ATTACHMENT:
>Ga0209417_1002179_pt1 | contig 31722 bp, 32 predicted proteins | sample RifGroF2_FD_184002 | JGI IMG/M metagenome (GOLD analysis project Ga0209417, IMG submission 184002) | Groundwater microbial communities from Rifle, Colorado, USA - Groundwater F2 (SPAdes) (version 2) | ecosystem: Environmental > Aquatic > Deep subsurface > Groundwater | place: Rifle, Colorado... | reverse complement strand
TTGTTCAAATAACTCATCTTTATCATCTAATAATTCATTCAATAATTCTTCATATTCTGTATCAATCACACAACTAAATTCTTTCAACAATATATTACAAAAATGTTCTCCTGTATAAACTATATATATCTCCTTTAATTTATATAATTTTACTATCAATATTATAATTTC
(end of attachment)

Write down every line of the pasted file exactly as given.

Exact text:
>Ga0209417_1002179_pt1 | contig 31722 bp, 32 predicted proteins | sample RifGroF2_FD_184002 | JGI IMG/M metagenome (GOLD analysis project Ga0209417, IMG submission 184002) | Groundwater microbial communities from Rifle, Colorado, USA - Groundwater F2 (SPAdes) (version 2) | ecosystem: Environmental > Aquatic > Deep subsurface > Groundwater | place: Rifle, Colorado... | reverse complement strand
TTGTTCAAATAACTCATCTTTATCATCTAATAATTCATTCAATAATTCTTCATATTCTGTATCAATCACACAACTAAATTCTTTCAACAATATATTACAAAAATGTTCTCCTGTATAAACTATATATATCTCCTTTAATTTATATAATTTTACTATCAATATTATAATTTC